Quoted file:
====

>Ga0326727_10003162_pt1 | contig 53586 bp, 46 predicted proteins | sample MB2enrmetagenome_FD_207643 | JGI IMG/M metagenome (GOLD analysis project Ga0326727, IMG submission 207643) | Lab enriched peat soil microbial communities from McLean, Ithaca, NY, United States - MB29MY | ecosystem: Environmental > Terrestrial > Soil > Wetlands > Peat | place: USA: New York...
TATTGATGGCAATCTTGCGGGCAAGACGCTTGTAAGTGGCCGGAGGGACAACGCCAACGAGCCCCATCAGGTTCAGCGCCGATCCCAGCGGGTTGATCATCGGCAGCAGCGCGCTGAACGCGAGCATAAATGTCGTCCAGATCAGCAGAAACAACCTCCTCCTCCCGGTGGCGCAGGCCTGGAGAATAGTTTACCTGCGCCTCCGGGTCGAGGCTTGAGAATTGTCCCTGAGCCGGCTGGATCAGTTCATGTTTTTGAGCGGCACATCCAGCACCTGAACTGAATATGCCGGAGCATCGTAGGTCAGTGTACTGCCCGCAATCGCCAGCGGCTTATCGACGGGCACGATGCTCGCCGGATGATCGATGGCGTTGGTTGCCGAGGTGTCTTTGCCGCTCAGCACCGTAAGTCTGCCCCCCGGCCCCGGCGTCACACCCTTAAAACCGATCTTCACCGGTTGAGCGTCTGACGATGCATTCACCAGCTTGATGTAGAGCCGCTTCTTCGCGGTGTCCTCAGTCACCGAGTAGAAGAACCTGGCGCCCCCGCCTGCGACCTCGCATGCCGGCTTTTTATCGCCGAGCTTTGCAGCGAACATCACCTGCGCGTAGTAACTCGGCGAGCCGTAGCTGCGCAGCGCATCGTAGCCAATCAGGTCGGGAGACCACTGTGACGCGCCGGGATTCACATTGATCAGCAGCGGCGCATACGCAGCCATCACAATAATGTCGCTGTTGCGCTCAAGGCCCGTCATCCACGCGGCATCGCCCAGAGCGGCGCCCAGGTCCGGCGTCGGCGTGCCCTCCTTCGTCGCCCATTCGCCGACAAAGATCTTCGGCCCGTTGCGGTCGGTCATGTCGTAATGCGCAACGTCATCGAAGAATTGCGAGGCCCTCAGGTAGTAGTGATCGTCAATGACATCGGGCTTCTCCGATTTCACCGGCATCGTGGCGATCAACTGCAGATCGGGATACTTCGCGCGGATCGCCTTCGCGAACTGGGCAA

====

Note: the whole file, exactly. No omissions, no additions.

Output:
>Ga0326727_10003162_pt1 | contig 53586 bp, 46 predicted proteins | sample MB2enrmetagenome_FD_207643 | JGI IMG/M metagenome (GOLD analysis project Ga0326727, IMG submission 207643) | Lab enriched peat soil microbial communities from McLean, Ithaca, NY, United States - MB29MY | ecosystem: Environmental > Terrestrial > Soil > Wetlands > Peat | place: USA: New York...
TATTGATGGCAATCTTGCGGGCAAGACGCTTGTAAGTGGCCGGAGGGACAACGCCAACGAGCCCCATCAGGTTCAGCGCCGATCCCAGCGGGTTGATCATCGGCAGCAGCGCGCTGAACGCGAGCATAAATGTCGTCCAGATCAGCAGAAACAACCTCCTCCTCCCGGTGGCGCAGGCCTGGAGAATAGTTTACCTGCGCCTCCGGGTCGAGGCTTGAGAATTGTCCCTGAGCCGGCTGGATCAGTTCATGTTTTTGAGCGGCACATCCAGCACCTGAACTGAATATGCCGGAGCATCGTAGGTCAGTGTACTGCCCGCAATCGCCAGCGGCTTATCGACGGGCACGATGCTCGCCGGATGATCGATGGCGTTGGTTGCCGAGGTGTCTTTGCCGCTCAGCACCGTAAGTCTGCCCCCCGGCCCCGGCGTCACACCCTTAAAACCGATCTTCACCGGTTGAGCGTCTGACGATGCATTCACCAGCTTGATGTAGAGCCGCTTCTTCGCGGTGTCCTCAGTCACCGAGTAGAAGAACCTGGCGCCCCCGCCTGCGACCTCGCATGCCGGCTTTTTATCGCCGAGCTTTGCAGCGAACATCACCTGCGCGTAGTAACTCGGCGAGCCGTAGCTGCGCAGCGCATCGTAGCCAATCAGGTCGGGAGACCACTGTGACGCGCCGGGATTCACATTGATCAGCAGCGGCGCATACGCAGCCATCACAATAATGTCGCTGTTGCGCTCAAGGCCCGTCATCCACGCGGCATCGCCCAGAGCGGCGCCCAGGTCCGGCGTCGGCGTGCCCTCCTTCGTCGCCCATTCGCCGACAAAGATCTTCGGCCCGTTGCGGTCGGTCATGTCGTAATGCGCAACGTCATCGAAGAATTGCGAGGCCCTCAGGTAGTAGTGATCGTCAATGACATCGGGCTTCTCCGATTTCACCGGCATCGTGGCGATCAACTGCAGATCGGGATACTTCGCGCGGATCGCCTTCGCGAACTGGGCAA